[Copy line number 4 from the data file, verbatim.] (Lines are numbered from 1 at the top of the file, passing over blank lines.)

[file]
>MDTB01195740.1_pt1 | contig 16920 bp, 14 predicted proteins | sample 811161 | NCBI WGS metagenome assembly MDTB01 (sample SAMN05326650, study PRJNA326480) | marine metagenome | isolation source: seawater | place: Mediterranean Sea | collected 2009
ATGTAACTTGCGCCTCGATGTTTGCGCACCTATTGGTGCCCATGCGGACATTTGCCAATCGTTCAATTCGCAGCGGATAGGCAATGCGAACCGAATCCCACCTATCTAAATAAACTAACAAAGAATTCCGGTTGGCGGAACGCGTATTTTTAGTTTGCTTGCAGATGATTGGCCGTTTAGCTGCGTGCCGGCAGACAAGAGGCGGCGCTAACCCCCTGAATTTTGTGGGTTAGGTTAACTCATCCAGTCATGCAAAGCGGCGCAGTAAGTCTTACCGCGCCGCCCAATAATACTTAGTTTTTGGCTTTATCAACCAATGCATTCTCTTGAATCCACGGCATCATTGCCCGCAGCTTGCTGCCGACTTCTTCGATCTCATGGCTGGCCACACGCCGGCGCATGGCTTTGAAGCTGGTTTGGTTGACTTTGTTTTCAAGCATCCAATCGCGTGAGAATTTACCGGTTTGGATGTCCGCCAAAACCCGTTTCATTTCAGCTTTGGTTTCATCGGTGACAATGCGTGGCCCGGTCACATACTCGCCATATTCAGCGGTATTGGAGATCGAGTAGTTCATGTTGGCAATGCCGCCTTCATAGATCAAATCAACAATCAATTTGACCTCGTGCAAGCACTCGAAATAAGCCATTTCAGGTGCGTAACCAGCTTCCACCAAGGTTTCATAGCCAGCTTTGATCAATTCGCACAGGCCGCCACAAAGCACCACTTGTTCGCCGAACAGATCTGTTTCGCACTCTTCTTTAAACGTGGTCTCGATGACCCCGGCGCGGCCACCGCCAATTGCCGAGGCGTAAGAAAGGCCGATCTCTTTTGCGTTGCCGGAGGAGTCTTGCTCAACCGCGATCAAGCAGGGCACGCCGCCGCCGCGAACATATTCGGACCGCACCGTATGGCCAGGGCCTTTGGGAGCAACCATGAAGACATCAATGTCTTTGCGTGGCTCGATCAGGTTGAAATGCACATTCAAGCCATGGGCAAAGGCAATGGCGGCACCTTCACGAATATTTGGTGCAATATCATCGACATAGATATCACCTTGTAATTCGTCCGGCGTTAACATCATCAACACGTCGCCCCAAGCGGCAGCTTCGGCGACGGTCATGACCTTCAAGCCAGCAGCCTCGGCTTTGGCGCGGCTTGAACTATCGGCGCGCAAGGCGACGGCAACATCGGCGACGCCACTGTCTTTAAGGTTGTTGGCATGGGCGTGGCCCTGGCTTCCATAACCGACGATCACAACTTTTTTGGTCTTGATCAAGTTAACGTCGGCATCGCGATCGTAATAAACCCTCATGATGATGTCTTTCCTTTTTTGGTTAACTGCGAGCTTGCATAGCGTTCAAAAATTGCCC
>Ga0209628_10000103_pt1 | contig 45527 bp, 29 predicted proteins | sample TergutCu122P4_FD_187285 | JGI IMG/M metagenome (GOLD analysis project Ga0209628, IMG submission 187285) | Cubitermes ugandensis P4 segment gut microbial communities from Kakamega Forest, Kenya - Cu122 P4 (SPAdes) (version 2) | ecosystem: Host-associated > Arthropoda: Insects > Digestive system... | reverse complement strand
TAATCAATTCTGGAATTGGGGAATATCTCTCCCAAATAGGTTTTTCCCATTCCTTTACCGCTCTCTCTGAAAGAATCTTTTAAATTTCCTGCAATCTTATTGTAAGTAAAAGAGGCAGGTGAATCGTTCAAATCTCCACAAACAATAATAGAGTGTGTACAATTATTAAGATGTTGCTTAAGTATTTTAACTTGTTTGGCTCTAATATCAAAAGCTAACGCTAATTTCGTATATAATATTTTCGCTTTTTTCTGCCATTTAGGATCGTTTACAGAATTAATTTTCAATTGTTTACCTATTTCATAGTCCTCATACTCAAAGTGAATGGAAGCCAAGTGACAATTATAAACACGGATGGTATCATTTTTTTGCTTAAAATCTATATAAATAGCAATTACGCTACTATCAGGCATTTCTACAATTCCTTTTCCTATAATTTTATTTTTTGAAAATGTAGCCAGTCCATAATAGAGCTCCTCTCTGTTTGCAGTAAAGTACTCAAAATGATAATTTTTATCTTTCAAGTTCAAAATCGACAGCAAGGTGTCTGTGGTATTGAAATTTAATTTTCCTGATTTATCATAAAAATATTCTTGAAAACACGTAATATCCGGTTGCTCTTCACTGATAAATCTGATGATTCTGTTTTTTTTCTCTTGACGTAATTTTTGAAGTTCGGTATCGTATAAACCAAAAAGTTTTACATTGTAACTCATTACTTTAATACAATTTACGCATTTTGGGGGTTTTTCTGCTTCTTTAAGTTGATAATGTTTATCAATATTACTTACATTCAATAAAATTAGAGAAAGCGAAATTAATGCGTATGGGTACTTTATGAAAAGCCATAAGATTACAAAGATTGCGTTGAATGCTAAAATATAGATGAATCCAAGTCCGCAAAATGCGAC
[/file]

TAATCAATTCTGGAATTGGGGAATATCTCTCCCAAATAGGTTTTTCCCATTCCTTTACCGCTCTCTCTGAAAGAATCTTTTAAATTTCCTGCAATCTTATTGTAAGTAAAAGAGGCAGGTGAATCGTTCAAATCTCCACAAACAATAATAGAGTGTGTACAATTATTAAGATGTTGCTTAAGTATTTTAACTTGTTTGGCTCTAATATCAAAAGCTAACGCTAATTTCGTATATAATATTTTCGCTTTTTTCTGCCATTTAGGATCGTTTACAGAATTAATTTTCAATTGTTTACCTATTTCATAGTCCTCATACTCAAAGTGAATGGAAGCCAAGTGACAATTATAAACACGGATGGTATCATTTTTTTGCTTAAAATCTATATAAATAGCAATTACGCTACTATCAGGCATTTCTACAATTCCTTTTCCTATAATTTTATTTTTTGAAAATGTAGCCAGTCCATAATAGAGCTCCTCTCTGTTTGCAGTAAAGTACTCAAAATGATAATTTTTATCTTTCAAGTTCAAAATCGACAGCAAGGTGTCTGTGGTATTGAAATTTAATTTTCCTGATTTATCATAAAAATATTCTTGAAAACACGTAATATCCGGTTGCTCTTCACTGATAAATCTGATGATTCTGTTTTTTTTCTCTTGACGTAATTTTTGAAGTTCGGTATCGTATAAACCAAAAAGTTTTACATTGTAACTCATTACTTTAATACAATTTACGCATTTTGGGGGTTTTTCTGCTTCTTTAAGTTGATAATGTTTATCAATATTACTTACATTCAATAAAATTAGAGAAAGCGAAATTAATGCGTATGGGTACTTTATGAAAAGCCATAAGATTACAAAGATTGCGTTGAATGCTAAAATATAGATGAATCCAAGTCCGCAAAATGCGAC